Development of a Sickle Cell Disease Readiness for Transition Assessment
International Journal of Adolescent Medicine and He
Background: Instrumentation with established reliability and validity is not yet routinely utilized to assess readiness for transition from pediatric to adult care for youth and young adults with chronic conditions, including sickle cell disease (SCD).
Objectives: The aim of this study was to develop a SCD specific readiness for transition assessment tool.
Subjects: Fifty-seven youths with SCD, ages 15–21 years, completed the initial version of the Transition Intervention Program – Readiness for Transition (TIP-RFT) assessment; 113 youths/young adults with SCD, ages 14–26 years, at two distinct sites of care completed a refined version of the TIP-RFT.
Methods: The TIP-RFT was constructed based on a literature review, provider and patient consensus and assessed domains including knowledge and skills in medical self-care, social support, health benefits and independent living and educational/vocational skills. We used principal components factor analysis to evaluate TIP-RFT responses and assessed differences in TIP-RFT scores in relation to age, gender, sickle cell diagnosis and site of care.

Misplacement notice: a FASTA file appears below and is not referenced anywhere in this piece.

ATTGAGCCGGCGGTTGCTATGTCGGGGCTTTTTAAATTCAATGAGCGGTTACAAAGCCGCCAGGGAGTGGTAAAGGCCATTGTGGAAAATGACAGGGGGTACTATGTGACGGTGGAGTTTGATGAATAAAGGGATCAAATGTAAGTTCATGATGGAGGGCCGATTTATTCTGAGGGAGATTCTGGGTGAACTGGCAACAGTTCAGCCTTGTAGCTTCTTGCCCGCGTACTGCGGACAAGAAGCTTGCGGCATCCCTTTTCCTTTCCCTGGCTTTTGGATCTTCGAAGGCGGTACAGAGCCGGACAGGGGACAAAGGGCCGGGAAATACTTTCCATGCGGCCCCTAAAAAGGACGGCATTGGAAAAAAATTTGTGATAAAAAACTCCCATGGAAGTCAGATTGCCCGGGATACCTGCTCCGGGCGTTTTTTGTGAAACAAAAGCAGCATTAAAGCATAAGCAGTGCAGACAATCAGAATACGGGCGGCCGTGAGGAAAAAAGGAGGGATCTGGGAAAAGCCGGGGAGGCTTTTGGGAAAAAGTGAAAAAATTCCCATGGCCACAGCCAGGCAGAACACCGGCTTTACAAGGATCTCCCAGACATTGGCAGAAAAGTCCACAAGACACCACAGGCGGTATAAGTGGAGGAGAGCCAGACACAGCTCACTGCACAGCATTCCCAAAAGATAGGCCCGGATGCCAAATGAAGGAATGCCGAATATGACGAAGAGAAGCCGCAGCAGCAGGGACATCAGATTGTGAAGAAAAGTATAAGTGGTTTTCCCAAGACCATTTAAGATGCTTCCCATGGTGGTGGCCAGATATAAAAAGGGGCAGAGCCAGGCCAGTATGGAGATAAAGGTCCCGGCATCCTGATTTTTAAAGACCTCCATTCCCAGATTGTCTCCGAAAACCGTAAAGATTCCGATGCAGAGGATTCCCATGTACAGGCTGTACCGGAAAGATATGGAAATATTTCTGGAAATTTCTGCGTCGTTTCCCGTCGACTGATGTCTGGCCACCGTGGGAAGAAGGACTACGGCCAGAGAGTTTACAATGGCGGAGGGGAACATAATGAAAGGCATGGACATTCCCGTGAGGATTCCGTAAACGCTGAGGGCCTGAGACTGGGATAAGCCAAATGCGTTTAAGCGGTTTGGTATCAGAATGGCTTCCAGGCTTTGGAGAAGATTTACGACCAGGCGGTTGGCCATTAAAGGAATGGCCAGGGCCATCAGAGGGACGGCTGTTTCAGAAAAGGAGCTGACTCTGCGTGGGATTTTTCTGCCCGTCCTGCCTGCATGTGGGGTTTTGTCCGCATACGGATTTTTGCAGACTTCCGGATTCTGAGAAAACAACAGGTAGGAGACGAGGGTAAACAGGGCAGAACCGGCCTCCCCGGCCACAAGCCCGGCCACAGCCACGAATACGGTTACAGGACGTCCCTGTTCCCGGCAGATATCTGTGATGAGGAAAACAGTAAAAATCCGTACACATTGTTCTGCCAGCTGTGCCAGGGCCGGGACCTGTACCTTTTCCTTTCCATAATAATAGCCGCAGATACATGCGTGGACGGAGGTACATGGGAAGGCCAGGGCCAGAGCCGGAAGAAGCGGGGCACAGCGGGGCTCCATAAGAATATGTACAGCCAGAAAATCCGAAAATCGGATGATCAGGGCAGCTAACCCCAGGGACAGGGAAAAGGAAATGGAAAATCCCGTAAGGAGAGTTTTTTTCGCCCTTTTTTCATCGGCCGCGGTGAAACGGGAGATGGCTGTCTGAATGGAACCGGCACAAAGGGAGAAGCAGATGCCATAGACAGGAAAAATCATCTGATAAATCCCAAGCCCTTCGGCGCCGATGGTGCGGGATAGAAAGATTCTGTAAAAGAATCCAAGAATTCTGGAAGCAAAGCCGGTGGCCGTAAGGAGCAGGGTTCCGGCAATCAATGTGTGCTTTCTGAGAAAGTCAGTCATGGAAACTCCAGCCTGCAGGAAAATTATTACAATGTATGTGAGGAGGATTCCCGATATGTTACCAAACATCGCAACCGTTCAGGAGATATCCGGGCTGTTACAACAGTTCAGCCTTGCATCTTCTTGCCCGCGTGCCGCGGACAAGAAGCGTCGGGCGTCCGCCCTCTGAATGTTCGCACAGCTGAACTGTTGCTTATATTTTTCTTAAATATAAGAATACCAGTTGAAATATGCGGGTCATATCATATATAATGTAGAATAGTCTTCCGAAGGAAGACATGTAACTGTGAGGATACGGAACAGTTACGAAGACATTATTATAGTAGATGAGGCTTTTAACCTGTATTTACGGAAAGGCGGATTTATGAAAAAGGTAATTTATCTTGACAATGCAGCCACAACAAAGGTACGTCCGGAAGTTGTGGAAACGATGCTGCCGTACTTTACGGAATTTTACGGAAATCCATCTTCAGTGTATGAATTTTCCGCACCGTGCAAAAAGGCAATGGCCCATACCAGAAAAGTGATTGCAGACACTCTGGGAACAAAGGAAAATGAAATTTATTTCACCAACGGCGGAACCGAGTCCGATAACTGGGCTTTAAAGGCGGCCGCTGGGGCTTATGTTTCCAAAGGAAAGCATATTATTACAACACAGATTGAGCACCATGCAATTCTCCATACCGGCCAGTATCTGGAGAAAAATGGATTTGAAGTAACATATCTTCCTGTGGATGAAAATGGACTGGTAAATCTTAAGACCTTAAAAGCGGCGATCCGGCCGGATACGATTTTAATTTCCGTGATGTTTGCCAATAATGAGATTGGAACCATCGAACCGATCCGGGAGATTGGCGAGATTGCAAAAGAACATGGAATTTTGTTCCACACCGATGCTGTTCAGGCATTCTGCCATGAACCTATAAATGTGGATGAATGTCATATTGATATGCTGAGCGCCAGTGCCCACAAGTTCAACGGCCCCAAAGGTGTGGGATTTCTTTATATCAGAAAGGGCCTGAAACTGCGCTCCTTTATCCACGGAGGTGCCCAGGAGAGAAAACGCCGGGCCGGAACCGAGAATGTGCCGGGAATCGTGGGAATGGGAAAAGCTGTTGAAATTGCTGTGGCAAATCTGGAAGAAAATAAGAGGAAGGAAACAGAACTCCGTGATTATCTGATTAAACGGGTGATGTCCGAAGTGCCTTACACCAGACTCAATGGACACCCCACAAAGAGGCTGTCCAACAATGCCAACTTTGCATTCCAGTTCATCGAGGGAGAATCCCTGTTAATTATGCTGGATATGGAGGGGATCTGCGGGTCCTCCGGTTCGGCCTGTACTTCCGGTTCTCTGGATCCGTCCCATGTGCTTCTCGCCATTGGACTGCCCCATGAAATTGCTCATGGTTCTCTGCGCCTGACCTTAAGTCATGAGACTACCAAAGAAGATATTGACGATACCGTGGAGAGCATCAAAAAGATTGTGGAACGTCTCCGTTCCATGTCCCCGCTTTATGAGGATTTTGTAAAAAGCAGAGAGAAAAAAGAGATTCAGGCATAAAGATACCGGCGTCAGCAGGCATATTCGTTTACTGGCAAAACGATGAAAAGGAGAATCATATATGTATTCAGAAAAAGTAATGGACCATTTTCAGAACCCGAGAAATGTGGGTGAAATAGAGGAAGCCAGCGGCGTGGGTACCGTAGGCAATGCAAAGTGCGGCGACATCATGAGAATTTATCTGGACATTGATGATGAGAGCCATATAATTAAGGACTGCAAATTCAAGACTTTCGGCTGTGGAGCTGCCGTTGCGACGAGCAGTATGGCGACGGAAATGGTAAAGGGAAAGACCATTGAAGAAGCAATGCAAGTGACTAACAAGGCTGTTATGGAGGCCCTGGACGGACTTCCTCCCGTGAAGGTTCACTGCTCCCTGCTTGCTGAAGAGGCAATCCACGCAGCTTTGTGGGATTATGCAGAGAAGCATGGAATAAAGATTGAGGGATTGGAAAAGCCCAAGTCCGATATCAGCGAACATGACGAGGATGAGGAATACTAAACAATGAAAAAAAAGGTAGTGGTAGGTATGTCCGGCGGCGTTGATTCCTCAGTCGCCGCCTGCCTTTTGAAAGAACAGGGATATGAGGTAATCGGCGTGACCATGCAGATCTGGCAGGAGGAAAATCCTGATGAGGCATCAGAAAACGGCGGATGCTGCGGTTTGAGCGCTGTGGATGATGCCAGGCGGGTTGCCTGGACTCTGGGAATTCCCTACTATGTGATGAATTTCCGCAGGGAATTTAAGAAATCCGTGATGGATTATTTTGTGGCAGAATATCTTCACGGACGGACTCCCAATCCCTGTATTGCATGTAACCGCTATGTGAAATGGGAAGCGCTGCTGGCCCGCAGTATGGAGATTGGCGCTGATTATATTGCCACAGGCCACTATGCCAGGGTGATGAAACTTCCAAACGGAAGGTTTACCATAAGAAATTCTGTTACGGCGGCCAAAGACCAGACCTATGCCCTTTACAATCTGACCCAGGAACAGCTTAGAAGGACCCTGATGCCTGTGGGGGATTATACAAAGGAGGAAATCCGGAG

Results: The original TIP-RFT, which had demonstrated face validity, was reduced from 56 to 22 items. The revised instrument consisting of four subscales demonstrated good internal consistency reliability and construct validity.
Conclusions: Our results support that the TIP-RFT is a valid and reliable tool for the assessment of transition readiness for youths with SCD. The TIP-RFT assessment can guide interventions to improve transition readiness and can provide a foundation for future research on other variables that might be associated with transition readiness.
Treadwell, Marsha, Shirley Johnson, India Sisler, Matthew Bitsko, Ginny Gildengorin, Rogelio Medina, Fernando Barreda, Kimberly Major, Joseph Telfair, Wally R. Smith.
"Development of a Sickle Cell Disease Readiness for Transition Assessment."
International Journal of Adolescent Medicine and He, 23 (3): 374-382.